We must take our responsibilities as citizens most seriously.   From voting, serving on a jury, or paying taxes it is our duty to step up and serve in a variety of ways.  That also applies to where the military trains, such as at Truax.  I do not know any person on a first name basis who is actively serving in our military.  So the least I can do is support the men and women who have accepted that role.  If I am advocating policies, such as no-fly zones in Syria, I then should also accept the placement of training for such missions near to where I reside. I am not one who suggests the F-35 be relegated to places like North or South Dakota.

This matter of the F-35 jets is not about noise, as many will try to argue.  A segment of the city and even in Dane County will try to spin their narrative about how their grandchildren will be scared–yes I have heard and read such arguments– but I suspect not since most play very violent video games where a jet taking off is the least dramatic event. To hear some of the dialogue about why people are opposed to the F-35s would lead one to conclude that deafening roars will shake windows from frames, and do everything but rattle the ground so much that caskets will pop out. 

Let us be honest and say at the heart of the matter is a deep disdain about the manufacture and use of the jets.   Madison is very averse to military policy and what has played out over the past couple years regarding these jets has alerted us, again, to that truth.

Here is the bottom line as to why we all need to care about that ginned-up rhetoric.

It is true that some of Madison loves to get caught up in their own self-generated hysteria.  This is what happens all too often and it takes a toll as when truly serious matters arise people are spent and not wishing to expend more energy.  The other half is so dismayed from the crying of ‘wolf’ they tune other messages out.

For the record I often hear the F-16s take off and land from Truax.  I assumed when moving into an urban environment, with an airport and military facility only a few miles away, that there would be sounds from aircraft.  The fact is that the military presence at Truax has proven to be a good neighbor for over 70 years.  Currently the 115 Fighter Wing flies F-16 jets, but those are to be replaced with 20 F-35 jets.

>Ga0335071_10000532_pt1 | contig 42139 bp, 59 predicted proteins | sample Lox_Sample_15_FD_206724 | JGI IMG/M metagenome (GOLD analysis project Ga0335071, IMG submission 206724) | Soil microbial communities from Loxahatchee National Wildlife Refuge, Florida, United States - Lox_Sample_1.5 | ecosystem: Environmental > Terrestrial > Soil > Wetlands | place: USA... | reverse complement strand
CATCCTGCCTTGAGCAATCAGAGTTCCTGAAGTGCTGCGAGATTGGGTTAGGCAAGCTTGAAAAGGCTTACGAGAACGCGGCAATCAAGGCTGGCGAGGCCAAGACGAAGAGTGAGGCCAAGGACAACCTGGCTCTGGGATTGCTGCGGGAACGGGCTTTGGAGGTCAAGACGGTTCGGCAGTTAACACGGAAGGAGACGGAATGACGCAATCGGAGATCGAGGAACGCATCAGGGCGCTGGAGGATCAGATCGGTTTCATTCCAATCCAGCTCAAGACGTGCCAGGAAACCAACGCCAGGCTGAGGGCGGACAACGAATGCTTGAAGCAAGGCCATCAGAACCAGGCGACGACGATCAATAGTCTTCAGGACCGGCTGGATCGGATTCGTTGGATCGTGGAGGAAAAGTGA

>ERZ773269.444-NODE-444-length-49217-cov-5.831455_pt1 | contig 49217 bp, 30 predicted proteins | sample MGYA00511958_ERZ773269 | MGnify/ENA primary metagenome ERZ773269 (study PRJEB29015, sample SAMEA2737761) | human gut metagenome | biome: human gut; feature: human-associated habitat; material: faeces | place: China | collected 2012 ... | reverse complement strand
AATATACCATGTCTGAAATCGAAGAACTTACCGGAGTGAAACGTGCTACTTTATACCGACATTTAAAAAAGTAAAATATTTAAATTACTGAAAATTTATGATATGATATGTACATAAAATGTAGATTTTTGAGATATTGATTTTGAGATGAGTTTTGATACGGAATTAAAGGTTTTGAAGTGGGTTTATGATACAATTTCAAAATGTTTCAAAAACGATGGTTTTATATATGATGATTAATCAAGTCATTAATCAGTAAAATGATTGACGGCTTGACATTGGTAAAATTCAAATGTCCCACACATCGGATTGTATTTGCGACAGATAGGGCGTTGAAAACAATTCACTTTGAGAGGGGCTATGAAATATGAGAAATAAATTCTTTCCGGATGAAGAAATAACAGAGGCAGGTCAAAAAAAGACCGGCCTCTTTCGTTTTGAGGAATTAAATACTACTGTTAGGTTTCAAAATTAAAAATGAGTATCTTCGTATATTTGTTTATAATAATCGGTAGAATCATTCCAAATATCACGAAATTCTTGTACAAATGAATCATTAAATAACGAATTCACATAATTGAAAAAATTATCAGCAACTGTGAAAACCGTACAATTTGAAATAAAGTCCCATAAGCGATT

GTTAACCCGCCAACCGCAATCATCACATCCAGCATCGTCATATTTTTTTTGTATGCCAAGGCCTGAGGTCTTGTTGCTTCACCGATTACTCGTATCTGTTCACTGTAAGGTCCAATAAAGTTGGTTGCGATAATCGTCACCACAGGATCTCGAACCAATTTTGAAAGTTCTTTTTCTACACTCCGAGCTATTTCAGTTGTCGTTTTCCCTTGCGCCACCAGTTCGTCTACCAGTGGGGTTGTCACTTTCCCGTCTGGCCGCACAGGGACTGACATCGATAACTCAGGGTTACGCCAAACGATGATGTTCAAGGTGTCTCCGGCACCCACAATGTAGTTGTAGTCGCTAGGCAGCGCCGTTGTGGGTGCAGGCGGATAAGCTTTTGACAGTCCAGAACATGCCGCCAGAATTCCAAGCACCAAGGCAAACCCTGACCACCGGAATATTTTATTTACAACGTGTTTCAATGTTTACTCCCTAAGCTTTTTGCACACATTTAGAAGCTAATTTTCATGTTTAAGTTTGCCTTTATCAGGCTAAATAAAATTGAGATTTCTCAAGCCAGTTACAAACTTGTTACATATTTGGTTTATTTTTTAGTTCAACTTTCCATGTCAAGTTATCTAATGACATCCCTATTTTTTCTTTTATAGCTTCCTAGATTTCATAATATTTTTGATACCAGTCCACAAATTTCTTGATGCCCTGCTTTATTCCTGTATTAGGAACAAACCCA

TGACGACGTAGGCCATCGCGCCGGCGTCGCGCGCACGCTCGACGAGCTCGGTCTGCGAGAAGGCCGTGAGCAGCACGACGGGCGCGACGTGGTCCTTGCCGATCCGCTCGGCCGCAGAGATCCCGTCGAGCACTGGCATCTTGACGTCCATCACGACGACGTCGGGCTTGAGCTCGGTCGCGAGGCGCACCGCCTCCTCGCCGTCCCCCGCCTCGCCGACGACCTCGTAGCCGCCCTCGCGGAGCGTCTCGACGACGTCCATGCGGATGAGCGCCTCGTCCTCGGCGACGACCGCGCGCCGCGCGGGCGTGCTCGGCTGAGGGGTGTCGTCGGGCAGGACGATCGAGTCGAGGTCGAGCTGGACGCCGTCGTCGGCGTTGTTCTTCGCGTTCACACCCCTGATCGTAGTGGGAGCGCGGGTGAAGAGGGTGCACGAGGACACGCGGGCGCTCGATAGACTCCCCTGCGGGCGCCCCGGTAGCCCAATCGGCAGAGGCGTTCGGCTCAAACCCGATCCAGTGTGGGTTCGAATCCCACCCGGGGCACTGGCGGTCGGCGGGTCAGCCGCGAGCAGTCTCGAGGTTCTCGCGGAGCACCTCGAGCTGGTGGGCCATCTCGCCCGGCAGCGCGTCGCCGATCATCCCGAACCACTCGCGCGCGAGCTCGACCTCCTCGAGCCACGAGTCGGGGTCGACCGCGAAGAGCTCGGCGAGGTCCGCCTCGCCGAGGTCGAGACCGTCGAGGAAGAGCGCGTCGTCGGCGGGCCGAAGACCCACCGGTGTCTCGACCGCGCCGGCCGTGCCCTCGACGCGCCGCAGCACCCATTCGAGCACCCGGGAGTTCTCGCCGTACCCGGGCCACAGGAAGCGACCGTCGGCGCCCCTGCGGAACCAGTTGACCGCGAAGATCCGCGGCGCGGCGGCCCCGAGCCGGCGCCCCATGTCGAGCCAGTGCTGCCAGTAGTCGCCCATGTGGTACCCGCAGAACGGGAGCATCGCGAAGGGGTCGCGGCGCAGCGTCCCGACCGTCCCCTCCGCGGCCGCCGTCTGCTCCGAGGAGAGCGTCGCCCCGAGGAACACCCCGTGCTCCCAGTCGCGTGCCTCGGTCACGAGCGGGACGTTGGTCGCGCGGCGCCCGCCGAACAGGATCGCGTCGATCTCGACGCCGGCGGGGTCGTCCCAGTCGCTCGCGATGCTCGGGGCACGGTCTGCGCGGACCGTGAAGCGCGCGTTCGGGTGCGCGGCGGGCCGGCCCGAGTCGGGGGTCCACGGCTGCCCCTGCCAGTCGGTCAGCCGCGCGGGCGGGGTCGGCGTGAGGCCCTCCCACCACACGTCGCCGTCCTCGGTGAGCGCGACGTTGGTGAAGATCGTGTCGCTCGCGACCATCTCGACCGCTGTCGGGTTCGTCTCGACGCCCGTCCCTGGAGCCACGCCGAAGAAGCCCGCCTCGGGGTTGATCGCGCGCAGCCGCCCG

The first one will soon call Truax home.

And so it goes.

Fitchburg Parents Need To Be Held Accountable For “Many Weapons Stored Haphazardly Around The House”

I strongly suspect we all took in a deep breath of air in sadness and shock when hearing the news of the shooting death of an 11-year-old child in Fitchburg. I just know many eyes welled up when the newscasts on television aired the sweet photo of Carolanah Schenk who died at a local hospital after the shooting.

No one needs this blogger to underscore the gravity of the shooting, or the sadness that envelops that family, the school where Carolanah and her 15 year-old-brother who was the shooter attended, or the larger community who also grieves over this latest act of gun violence.

I posted a pointed question on Twitter upon learning that a teenager had been involved with the gun.

How does a 15-year-old get their hands on a gun? The question should not seem quaint or silly, as we must stop being desensitized to gun violence and ask basic questions.

Saturday morning the Wisconsin State Journal reported in a front-page above-the-fold story the latest developments. It paints a picture that constitutes not only context to what happened in that Fitchburg home, but also shines a light on what is the case in too many homes where guns and children are in close proximity.

Assistant District Attorney John Rome said the shooting, which occurred around 9:30 p.m. Tuesday at an apartment in the 5100 block of Curry Court in Fitchburg, happened after the boy believed he had emptied a gun of its ammunition. But a bullet was still in the chamber when the gun went off. The gun, Rome said, was a “ghost gun,” a gun with no serial number made largely from 3D-printed polymer parts.

Rome said the gun was being stored near a couch in the living room. The boy told police, Rome said, that he had removed the gun’s magazine and was putting the gun down on a table when it went off and struck his sister.

Police searched the apartment and noticed there were “many weapons stored haphazardly around the house,” Rome said. “Some of the guns were secured. Some were not.”

Rome asked that the boy remain in custody because he poses a risk of harm to others. He also questioned whether there was adequate supervision at home. He said police have found Snapchat photos of the boy posing with a gun, including on the day of the shooting, when a photo showed him “pointing a gun that looks realistic at the victim’s head while she was asleep.”

This is not the first time, and sadly not the last, when I will need to post about how children get deadly weapons to ‘play with’ or use to shoot something or someone.

But there is another hard truth that must be addressed.

This blog has repeatedly stated that parents of young people who use guns to shoot, kill, and create violence need to be held accountable. There is no way that any sane person can say parental/adult actions, such as with this shooting, should not be addressed by a law that makes sure there is a responsibility shared by those who help to foster the violent outcomes.